Beating the Devil's Game: A History of Forensic Science and Criminal Investigation
by Katherine M. Ramsland
Today, the basic scientific precepts of criminal investigation-fingerprinting, DNA, ballistics, and more-are widely known among professionals and lay people alike. But behind each of these now-commonplace concepts is a compelling story of the evolution of science and law, spearheaded by innovative thinkers, many of whom risked their careers and reputations for the sake of justice. Dr. Katherine Ramsland traces that development from thirteenth-century Chinese studies of decomposition rates through the flowering of science during the Renaissance, up to the marvels of the present day and beyond.
Bodies of Evidence: Forensic Science and Crime
by Scott Christianson
From the crime scene to the courtroom, forensic science has revolutionized detective investigation over the past 70 years. Today, forensic science is an essential part of the prosecution process, with many convictions being secured solely on forensic evidence. "Bodies of Evidence" looks in detail at the development and evolution of forensic science and discusses it in relation to real CSIs (crime scene investigations), forensic laboratories, and the court of law.
Every Contact Leaves a Trace: Crime Scene Experts Talk About Their Work From Discovery Through Verdict
by Connie Fletcher
Real crime scene investigation is vastly more complicated, arduous, bizarre, and fascinating than TV's streamlined versions. Most people who work actual investigations will tell you that the science never lies -- but people can. They may also contaminate evidence, or not know what to look for in crime scenes that typically are far more chaotic and confusing, whether inside or outside, than on TV. Forensic experts will tell you that the most important person entering a scene is the very first responding officer - the chain of evidence starts with this officer and holds or breaks according to what gets stepped on, or over, collected or contaminated, looked past, or looked over, from every person who enters or interprets the scene, all the way through the crime lab and trial.
Forensic Science: An Encyclopedia of History, Methods, and Techniques
by William J. Tilstone
From dandruff to DNA, from ammunition to infrared spectrophotometry, forensic scientists employ the commonplace and the esoteric to get their man or woman. "Forensic Science" is the only comprehensive reference work accessible to nonexperts on this fast-changing and ever-fascinating field of criminological study. Readers will learn how the latest scientific breakthroughs and the well-honed instincts of forensics experts come together to provide the clues and amass the evidence to bring America's most notorious criminals to justice.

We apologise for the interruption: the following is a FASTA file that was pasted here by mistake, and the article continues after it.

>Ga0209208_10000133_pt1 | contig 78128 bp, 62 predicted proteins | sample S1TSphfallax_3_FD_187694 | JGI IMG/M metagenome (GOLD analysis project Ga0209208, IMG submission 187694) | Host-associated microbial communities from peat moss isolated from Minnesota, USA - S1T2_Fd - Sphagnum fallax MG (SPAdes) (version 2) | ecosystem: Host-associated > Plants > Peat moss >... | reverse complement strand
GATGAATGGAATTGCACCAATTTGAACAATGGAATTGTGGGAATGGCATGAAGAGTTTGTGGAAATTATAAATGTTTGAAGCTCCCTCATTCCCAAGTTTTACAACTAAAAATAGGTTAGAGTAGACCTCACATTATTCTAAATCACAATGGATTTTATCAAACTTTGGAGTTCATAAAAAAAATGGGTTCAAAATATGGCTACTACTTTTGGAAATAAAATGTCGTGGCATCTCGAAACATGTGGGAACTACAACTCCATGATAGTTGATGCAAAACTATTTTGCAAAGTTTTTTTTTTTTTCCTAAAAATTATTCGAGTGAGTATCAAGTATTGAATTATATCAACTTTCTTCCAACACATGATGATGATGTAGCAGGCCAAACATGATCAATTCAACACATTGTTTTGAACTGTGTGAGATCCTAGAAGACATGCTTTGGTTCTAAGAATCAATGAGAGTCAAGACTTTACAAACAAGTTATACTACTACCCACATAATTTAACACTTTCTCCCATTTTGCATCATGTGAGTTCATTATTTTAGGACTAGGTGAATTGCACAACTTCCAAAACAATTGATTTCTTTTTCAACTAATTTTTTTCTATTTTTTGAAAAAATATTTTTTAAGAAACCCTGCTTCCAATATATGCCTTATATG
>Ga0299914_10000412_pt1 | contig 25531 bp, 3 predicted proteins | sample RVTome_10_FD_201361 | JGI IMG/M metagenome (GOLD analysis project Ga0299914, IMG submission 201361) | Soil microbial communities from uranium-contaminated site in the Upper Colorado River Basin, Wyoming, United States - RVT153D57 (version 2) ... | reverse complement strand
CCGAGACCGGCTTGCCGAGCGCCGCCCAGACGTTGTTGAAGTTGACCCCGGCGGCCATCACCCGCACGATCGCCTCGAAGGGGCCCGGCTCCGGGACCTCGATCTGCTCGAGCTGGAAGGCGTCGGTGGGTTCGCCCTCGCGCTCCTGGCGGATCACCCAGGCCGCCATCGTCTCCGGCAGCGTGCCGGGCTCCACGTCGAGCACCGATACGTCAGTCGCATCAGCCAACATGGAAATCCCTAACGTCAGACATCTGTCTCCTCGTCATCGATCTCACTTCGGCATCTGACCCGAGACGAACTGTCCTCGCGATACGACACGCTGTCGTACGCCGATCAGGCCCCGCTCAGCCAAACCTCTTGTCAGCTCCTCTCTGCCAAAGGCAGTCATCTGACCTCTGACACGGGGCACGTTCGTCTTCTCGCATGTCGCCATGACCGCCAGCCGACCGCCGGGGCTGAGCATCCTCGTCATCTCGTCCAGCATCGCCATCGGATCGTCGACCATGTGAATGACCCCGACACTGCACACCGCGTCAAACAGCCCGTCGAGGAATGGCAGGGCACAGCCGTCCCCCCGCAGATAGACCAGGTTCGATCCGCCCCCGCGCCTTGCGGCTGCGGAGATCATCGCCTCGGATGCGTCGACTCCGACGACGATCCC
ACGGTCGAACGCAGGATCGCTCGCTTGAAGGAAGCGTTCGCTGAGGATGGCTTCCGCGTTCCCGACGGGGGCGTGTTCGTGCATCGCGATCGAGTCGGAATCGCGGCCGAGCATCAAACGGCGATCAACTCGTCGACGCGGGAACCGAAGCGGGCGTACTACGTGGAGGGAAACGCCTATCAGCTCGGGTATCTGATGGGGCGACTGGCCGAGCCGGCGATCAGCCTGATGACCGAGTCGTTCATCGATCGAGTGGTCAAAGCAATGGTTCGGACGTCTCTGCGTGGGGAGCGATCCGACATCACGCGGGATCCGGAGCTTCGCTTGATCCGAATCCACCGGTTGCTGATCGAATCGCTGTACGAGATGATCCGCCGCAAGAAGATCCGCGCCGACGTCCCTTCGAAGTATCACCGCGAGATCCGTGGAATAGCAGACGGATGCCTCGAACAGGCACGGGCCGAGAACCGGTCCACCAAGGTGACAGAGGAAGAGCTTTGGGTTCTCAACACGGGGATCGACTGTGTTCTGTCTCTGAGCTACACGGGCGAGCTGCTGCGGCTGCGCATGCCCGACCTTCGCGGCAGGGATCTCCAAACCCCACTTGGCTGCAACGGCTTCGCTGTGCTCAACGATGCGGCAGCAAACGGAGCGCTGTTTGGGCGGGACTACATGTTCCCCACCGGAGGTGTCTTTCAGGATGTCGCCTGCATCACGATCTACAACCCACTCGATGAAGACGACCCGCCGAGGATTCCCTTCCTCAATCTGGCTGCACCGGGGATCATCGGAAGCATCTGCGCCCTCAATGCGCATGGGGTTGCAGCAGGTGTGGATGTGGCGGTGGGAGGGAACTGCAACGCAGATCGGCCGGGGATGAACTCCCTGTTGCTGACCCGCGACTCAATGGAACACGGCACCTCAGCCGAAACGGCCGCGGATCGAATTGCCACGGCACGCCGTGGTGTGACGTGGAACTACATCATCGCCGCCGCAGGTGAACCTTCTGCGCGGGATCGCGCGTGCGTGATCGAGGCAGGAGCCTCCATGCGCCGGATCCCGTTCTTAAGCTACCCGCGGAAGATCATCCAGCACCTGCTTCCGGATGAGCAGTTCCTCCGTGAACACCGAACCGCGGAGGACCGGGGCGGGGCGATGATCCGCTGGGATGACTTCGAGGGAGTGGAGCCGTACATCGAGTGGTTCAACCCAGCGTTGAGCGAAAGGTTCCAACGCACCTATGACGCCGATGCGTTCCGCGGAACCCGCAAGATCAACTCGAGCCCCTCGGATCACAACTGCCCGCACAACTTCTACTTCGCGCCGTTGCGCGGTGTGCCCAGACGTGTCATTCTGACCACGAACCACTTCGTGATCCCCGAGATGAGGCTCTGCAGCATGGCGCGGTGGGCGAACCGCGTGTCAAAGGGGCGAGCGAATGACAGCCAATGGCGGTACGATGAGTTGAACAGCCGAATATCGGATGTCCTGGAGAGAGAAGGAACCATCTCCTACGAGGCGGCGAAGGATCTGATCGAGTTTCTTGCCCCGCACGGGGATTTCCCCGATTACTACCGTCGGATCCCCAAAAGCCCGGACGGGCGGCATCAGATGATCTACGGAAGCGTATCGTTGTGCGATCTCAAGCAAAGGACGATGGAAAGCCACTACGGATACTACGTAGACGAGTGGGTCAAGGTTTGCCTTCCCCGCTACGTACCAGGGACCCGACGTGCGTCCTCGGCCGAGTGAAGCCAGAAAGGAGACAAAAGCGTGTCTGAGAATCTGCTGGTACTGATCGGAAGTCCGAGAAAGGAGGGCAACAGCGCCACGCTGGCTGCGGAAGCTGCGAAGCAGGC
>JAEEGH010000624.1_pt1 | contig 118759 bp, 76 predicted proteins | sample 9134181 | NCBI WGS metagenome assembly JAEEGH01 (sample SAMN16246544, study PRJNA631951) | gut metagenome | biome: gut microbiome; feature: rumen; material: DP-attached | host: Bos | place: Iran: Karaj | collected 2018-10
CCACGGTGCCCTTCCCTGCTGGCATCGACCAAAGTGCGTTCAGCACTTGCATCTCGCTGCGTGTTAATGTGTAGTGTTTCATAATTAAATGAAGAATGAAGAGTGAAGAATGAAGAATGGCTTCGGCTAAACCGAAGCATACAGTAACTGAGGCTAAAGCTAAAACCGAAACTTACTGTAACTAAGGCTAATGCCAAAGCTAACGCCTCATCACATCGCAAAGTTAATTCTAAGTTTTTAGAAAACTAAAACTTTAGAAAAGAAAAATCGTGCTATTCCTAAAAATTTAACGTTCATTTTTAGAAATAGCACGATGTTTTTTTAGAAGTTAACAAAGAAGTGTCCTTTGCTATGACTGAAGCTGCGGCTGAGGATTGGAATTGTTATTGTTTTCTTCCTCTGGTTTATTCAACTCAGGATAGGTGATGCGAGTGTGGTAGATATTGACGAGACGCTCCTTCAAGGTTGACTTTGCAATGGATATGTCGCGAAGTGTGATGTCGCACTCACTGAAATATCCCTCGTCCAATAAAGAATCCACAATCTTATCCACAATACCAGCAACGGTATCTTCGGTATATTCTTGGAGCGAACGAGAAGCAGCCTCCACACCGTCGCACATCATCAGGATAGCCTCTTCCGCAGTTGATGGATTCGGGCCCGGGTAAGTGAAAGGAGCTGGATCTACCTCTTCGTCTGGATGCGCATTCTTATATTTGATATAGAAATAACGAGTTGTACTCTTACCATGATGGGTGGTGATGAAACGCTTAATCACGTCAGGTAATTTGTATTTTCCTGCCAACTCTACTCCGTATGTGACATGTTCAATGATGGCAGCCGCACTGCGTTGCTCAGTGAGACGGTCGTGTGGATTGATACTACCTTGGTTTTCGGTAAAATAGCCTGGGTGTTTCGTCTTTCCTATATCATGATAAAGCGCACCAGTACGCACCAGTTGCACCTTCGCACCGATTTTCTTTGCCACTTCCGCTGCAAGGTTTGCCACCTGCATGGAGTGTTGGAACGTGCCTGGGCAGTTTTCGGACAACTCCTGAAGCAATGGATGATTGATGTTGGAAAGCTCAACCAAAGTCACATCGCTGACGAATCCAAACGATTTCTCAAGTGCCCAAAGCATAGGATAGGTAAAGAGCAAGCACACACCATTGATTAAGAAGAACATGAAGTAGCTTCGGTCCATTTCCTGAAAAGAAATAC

Irrefutable Evidence: Adventures in the History of Forensic Science
by Michael Kurland
The rise of scientific thinking in finding, catching, and convicting criminals--and, just as important, freeing the innocent--has transformed society's assault on crime. Before scientific detective work, early attempts to maintain public safety relied on the severity of punishment rather than any probability of apprehension. But with the rapid development of the sciences in the nineteenth century, some techniques began to spill over into more effective police work. Michael Kurland's engrossing history of forensic science recounts this remarkable progress, which continues to the present.
The Real World of a Forensic Scientist: Renowned Experts Reveal What It Takes to Solve Crimes
by Henry C. Lee
With the skyrocketing popularity of TV crime shows like CSI and CSI-Miami, interest in forensic science has reached unprecedented levels. However compelling these programs are as dramas, they spread many misconceptions about the real world of the forensic scientist. Students who wish to pursue a career in this field are often unaware of the many diverse career choices available or have superficial notions of the rigors involved. This in-depth insider's guide to this crucial area of criminal investigation provides a realistic picture of the education, skills, challenges, and rewards involved in the many specialties that encompass forensic science.
The Scientific Sherlock Holmes: Cracking the Case with Science and Forensics
by James F. O'Brien
One of the most popular and widely known characters in all of fiction, Sherlock Holmes has an enduring appeal based largely on his uncanny ability to make the most remarkable deductions from the most mundane facts. O'Brien provides an in-depth look at Holmes's use of science in his investigations. He reveals that Holmes was a pioneer of forensic science, making use of fingerprinting well before Scotland Yard itself had adopted the method, and discusses mathematics, physics, biology, astronomy, meteorology, and geology, always in the context of Holmes's exploits.